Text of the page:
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Allergy Blood LabTest

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Allergy Blood LabTest
By Research Staff
Allergy Blood LabTest

Allergies are a common and chronic condition that involves the body's immune system. Normally, your immune system works to fight off viruses, bacteria, and other infectious agents. When you have an allergy, your immune system treats a harmless substance, like dust or pollen, as a threat. To fight this perceived threat, your immune system makes antibodies called immunoglobulin E (IgE).

Substances that cause an allergic reaction are called allergens. Besides dust and pollen, other common allergens include animal dander, foods, including nuts and shellfish, and certain medicines, such as penicillin. Allergy symptoms can range from sneezing and a stuffy nose to a life-threatening complication called anaphylactic shock. Allergy blood tests measure the amount of IgE antibodies in the blood. A small amount of IgE antibodies is normal. A larger amount of IgE may mean you have an allergy.

Other names: IgE allergy test, Quantitative IgE, Immunoglobulin E, Total IgE, Specific IgE

Allergy blood tests are used to find out if you have an allergy. One type of test called a total IgE testmeasures the overall number of IgE antibodies in your blood. Another type of allergy blood test called a specific IgE test measures the level of IgE antibodies in response to individual allergens.

Your health care provider may order allergy testing if you have symptoms of an allergy. These include:

  • Stuffy or runny nose
  • Sneezing
  • Itchy, watery eyes
  • Hives (a rash with raised red patches)
  • Diarrhea
  • Vomiting
  • Shortness of breath
  • Coughing
  • Wheezing
A health care professional will take a blood sample from a vein in your arm, using a small needle. After the needle is inserted, a small amount of blood will be collected into a test tube or vial. You may feel a little sting when the needle goes in or out. This usually takes less than five minutes.
You don't need any special preparations for an allergy blood test.
There is very little risk to having an allergy blood test. You may have slight pain or bruising at the spot where the needle was put in, but most symptoms go away quickly.

If your total IgE levels are higher than normal, it likely means you have some kind of allergy. But it does not reveal what you are allergic to. A specific IgE test will help identify your particular allergy. If your results indicate an allergy, your health care provider may refer you to an allergy specialist or recommend a treatment plan.

Your treatment plan will depend on the type and severity of your allergy. People at risk for anaphylactic shock, a severe allergic reaction that can cause death, need to take extra care to avoid the allergy-causing substance. They may need to carry an emergency epinephrine treatment with them at all times.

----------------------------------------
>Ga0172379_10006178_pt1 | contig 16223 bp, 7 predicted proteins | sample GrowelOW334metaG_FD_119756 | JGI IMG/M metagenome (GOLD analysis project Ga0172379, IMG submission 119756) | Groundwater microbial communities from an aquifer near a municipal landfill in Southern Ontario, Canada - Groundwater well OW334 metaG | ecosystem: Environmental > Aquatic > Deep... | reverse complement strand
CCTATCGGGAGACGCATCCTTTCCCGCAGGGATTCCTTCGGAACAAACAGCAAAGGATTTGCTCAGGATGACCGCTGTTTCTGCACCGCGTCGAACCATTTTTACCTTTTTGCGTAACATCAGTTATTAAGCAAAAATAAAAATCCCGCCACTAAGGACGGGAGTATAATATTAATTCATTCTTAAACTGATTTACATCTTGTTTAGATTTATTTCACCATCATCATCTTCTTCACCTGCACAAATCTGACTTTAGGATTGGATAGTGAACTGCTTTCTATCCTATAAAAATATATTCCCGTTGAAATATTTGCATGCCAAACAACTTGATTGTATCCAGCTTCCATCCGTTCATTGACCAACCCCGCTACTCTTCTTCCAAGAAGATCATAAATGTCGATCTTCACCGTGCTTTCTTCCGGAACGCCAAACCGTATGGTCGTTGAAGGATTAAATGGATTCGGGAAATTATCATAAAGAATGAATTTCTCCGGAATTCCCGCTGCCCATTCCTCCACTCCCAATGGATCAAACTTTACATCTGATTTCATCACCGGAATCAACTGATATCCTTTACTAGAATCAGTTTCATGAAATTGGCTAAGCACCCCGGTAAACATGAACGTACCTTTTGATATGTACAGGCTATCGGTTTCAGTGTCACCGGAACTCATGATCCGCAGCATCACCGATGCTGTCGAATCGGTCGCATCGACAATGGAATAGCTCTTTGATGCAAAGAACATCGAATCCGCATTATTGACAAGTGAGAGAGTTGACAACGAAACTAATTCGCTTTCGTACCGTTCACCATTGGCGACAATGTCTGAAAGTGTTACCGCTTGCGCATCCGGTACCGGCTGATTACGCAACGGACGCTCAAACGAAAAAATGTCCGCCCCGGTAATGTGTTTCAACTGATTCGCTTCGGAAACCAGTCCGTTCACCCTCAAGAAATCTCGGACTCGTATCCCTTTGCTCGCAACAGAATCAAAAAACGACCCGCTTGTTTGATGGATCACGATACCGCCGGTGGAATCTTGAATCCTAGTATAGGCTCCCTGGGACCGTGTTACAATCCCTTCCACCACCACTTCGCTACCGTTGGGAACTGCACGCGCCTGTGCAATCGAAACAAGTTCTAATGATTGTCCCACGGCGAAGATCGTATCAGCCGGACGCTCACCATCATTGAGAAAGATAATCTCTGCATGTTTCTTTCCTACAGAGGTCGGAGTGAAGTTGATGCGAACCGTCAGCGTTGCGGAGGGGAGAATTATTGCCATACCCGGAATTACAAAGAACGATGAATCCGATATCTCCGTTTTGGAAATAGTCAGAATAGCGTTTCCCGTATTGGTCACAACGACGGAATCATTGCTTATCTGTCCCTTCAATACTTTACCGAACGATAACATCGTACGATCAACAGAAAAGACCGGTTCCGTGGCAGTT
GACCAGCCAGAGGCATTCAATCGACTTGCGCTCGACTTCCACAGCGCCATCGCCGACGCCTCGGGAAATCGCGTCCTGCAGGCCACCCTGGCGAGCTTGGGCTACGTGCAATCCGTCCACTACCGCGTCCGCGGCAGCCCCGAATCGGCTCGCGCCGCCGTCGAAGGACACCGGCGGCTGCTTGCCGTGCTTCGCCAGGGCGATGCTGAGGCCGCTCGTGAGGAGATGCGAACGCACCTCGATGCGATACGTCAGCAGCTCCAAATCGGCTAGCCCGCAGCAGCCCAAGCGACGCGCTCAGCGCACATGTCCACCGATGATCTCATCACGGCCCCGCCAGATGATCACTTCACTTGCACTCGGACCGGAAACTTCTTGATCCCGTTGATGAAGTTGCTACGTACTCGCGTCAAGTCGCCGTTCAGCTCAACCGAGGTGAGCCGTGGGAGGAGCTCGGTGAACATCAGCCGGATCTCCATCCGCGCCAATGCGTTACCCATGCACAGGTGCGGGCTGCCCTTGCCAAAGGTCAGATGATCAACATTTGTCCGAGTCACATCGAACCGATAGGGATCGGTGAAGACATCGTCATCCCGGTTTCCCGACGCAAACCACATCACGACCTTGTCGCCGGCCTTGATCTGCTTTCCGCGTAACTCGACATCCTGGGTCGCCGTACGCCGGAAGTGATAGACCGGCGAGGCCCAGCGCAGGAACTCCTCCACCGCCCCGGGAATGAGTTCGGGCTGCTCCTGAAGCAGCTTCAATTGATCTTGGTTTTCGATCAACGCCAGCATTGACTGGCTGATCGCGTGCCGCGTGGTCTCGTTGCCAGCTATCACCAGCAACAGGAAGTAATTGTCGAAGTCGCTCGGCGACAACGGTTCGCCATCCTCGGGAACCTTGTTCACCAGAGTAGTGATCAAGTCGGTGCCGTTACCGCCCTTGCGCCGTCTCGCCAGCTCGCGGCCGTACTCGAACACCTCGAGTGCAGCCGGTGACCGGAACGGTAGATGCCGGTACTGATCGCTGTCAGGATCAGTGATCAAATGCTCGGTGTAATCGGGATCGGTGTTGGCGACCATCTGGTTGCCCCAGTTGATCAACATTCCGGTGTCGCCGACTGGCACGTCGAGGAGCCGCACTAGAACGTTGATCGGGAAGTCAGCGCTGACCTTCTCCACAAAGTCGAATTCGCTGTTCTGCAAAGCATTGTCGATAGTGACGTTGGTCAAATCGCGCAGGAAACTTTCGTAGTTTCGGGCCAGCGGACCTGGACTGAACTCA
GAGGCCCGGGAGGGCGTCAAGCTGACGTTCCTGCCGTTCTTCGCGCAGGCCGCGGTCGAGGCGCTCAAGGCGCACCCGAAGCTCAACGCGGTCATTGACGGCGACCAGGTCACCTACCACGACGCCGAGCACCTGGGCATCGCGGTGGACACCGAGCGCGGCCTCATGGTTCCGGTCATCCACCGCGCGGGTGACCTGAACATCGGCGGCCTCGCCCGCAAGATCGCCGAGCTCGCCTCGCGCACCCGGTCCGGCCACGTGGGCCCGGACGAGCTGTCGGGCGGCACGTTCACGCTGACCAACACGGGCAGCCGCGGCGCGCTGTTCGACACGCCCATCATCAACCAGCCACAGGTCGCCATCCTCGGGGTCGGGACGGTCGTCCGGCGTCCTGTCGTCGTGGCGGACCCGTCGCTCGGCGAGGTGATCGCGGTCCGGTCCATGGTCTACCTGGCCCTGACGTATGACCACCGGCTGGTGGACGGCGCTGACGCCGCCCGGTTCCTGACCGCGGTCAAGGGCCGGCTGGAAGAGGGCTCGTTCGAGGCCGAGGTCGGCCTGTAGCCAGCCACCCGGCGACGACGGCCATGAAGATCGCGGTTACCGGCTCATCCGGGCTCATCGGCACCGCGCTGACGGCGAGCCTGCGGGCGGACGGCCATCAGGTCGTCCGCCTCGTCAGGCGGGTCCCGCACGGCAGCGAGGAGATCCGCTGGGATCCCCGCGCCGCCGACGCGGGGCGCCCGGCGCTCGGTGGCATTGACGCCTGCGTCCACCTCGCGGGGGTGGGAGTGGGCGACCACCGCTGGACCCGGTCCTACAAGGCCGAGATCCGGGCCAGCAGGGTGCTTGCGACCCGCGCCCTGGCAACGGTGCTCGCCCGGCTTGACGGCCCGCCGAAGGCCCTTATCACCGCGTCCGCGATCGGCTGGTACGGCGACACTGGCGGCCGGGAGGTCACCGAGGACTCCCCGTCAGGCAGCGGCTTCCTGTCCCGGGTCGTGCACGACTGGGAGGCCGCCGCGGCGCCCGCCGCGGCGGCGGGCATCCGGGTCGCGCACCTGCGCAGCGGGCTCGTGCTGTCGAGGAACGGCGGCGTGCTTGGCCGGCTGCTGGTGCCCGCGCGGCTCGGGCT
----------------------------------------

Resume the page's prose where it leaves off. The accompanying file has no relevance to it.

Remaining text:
Be sure to talk to your health care provider if you have questions about your test results and/or your allergy treatment plan.

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  5. Asthma and Allergy Foundation of America [Internet]. Landover (MD): Asthma and Allergy Foundation of America; c1995–2017. Drug Allergy and Other Adverse Reactions to Drugs; [cited 2017 May 2]; [about 6 screens]. Available from: http://www.aafa.org/page/medicine-drug-allergy.aspx
  6. Asthma and Allergy Foundation of America [Internet]. Landover (MD): Asthma and Allergy Foundation of America; c1995–2017. What Are the Symptoms of an Allergy?; [updated 2015 Nov; cited 2017 Feb 24]; [about 5 screens]. Available from: http://www.aafa.org/page/allergy-symptoms.aspx
  7. American College of Allergy Asthma & Immunology [Internet]. American College of Allergy Asthma & Immunology; c2014. Allergies: Anaphylaxis; [cited 2017 Feb 24]; [about 5 screens]. Available from: http://acaai.org/allergies/anaphylaxis
  8. Johns Hopkins Medicine [Internet]. The Johns Hopkins University, The Johns Hopkins Hospital, and Johns Hopkins Health System; Allergy Overview; [cited 2017 Feb 24]; [about 3 screens]. Available from: http://www.hopkinsmedicine.org/healthlibrary/conditions/adult/allergy_and_asthma/allergy_overview_85,p09504/
  9. Lab Tests Online [Internet]. Washington D.C.: American Association for Clinical Chemistry; c2001–2017. Total IgE: The Test; [updated 2016 Jun 1; cited 2017 Feb 24]; [about 3 screens]. Available from: https://labtestsonline.org/understanding/analytes/total-ige/tab/test
  10. Lab Tests Online [Internet]. Washington D.C.: American Association for Clinical Chemistry; c2001–2017. Total IgE: The Test Sample; [updated 2016 Jun 1; cited 2017 Feb 24]; [about 2 screens]. Available from: https://labtestsonline.org/understanding/analytes/total-ige/tab/sample/
Allergy Blood LabTest

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